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Aftermath of Munich: Strategic priorities in British rearmament October 1938 - August 1939.

Grimwood, Ian Roderick (1996) Aftermath of Munich: Strategic priorities in British rearmament October 1938 - August 1939. MPhil thesis, London School of Economics and Political Science.

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Slessor, Douglas, Spaight et al justified the Munich Agreement as providing a 'breathing space' to accelerate British rearmament. Whilst Chamberlain realised Britain's military weakness, feared a German 'knock-out blow', and underestimated the Czech Army, his prime motive was to prevent, not postpone, a war which he abhorred. Nevertheless he realised the need to accelerate defensive measures such as fighter aircraft, anti-aircraft guns and civil defence. Anxieties that Germany would invade Holland, seizing strategic airfields and the Channel Ports, over ruled the policy of 'limited Liability'. French pressure, and Lord Halifax's support enabled Hore-Belisha to raise equipment for an enlarged field force. Chamberlain opposed conscription for fear of alienating the trade unions; whilst he believed a Ministry of Supply would lose industrialists' co-operation with rearmament and undermine economic recovery. Hitler's Czechoslovakian coup, French requests for an appropriately enlarged British field force and the Premier's desire for a permanent couverture of anti-aircraft guns, combined to beget conscription. Disclosure of 50-60 week delays for deliveries of machine tools finally ended opposition to a Ministry of Supply. Extensions of subcontracting and the shadow factory system enabled British aircraft production to match Germany's by September 1939. By then both Fighter and Bomber Command enjoyed improvements in number and quality. Radar now covered most of Britain. However Germany gained considerably by annexing Czechoslovakia. She seized equipment for 15 infantry divisions. Czech tanks provided three additional armoured divisions in 1940. Greater Germany was the second largest Industrial power and less vunerable to blockade. Mismanagement denied her the heavy bombers and submarines necessary to defeat Britain. Had Britain acted with greater urgency to establish a Ministry of Supply and provide a substantial field force, the Battle of France might have been extended or even won, thus postponing or avoiding the Battle of Britain.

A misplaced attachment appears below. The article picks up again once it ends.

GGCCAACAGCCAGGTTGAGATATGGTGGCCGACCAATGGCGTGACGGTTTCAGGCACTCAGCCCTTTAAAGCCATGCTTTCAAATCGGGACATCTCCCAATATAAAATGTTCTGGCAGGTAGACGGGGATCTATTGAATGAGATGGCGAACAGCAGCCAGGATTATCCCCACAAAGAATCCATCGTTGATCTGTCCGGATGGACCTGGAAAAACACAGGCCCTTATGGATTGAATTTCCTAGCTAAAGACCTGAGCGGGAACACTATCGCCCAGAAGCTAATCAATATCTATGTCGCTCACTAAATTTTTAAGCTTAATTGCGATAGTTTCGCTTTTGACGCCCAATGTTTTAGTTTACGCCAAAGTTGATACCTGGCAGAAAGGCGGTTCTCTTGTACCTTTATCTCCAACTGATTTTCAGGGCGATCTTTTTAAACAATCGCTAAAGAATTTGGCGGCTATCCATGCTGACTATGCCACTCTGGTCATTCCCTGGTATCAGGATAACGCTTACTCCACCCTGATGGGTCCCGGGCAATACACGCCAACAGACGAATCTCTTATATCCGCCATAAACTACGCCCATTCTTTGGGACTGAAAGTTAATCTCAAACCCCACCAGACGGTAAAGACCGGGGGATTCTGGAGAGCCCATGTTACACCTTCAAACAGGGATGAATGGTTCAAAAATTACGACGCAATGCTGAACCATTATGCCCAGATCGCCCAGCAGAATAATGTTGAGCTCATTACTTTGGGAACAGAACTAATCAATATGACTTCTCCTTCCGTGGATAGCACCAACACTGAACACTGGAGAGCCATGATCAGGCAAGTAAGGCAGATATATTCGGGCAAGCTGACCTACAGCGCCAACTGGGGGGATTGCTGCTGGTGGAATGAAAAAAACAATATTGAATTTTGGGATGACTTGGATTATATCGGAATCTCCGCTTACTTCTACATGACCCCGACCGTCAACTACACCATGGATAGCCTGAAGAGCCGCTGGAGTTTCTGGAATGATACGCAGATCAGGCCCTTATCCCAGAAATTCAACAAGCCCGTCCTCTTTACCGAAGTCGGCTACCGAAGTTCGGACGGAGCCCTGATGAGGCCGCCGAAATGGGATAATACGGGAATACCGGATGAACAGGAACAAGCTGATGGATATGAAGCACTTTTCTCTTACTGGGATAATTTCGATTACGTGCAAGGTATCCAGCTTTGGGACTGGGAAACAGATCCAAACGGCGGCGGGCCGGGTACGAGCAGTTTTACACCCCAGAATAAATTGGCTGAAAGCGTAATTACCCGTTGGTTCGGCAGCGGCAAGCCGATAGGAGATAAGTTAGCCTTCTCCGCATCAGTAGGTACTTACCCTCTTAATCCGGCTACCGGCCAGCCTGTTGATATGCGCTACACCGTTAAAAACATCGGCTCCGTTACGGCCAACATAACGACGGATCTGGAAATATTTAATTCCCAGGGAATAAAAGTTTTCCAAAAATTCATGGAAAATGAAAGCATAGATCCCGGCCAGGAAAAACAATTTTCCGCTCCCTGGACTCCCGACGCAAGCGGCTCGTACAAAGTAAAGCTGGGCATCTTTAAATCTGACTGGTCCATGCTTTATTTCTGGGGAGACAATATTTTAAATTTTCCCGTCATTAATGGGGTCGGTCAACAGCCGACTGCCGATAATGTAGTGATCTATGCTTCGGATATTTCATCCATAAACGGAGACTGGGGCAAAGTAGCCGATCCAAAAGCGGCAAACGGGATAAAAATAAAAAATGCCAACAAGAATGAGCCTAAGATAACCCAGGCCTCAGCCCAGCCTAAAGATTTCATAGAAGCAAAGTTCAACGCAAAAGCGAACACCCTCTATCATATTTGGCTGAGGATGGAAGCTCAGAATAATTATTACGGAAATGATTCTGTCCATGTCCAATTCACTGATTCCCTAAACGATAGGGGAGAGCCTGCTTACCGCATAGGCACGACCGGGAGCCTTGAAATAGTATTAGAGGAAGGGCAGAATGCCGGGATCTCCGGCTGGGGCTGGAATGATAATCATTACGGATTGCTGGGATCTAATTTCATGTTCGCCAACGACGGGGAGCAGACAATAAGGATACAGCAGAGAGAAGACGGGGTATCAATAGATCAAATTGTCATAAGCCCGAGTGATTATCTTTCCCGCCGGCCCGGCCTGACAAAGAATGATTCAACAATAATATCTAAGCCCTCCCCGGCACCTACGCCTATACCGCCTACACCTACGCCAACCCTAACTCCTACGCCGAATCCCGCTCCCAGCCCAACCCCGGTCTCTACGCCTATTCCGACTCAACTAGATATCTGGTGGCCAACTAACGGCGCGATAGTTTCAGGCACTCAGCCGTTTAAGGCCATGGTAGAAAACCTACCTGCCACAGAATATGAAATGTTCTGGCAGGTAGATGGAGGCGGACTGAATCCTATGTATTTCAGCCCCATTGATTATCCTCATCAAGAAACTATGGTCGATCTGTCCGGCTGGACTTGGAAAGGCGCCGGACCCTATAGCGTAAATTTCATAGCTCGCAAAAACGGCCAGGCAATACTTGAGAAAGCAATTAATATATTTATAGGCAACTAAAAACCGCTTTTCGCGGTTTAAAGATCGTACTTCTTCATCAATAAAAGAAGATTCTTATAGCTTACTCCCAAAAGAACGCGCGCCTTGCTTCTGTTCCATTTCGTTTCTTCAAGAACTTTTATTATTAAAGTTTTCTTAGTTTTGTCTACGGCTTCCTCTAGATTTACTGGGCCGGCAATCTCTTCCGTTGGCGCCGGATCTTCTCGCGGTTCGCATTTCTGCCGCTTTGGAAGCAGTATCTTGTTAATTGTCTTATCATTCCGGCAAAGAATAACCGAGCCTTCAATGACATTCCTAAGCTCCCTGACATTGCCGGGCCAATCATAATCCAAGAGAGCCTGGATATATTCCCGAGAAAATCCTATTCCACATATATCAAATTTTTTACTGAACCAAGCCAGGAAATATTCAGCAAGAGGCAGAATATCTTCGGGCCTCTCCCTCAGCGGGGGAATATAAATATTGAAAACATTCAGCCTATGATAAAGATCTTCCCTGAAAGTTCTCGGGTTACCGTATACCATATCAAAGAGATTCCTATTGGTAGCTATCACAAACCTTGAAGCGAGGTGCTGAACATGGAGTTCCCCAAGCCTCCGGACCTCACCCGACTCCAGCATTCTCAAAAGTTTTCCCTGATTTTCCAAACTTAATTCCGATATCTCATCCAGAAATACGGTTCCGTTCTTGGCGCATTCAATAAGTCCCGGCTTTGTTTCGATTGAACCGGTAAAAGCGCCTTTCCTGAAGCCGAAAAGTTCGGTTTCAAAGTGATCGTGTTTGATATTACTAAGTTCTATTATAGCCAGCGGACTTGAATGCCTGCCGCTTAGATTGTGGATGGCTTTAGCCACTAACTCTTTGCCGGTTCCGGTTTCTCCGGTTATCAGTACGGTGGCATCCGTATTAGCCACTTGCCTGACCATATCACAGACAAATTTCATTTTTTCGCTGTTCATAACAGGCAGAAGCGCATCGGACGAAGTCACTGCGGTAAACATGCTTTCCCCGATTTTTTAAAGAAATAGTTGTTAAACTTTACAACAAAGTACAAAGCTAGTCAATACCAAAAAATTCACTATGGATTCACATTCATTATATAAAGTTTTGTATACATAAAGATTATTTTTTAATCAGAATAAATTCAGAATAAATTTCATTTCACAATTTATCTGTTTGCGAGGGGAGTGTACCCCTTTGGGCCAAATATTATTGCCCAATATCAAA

Item Type: Thesis (MPhil)
Uncontrolled Keywords: History, Military
Sets: Collections > ProQuest Etheses

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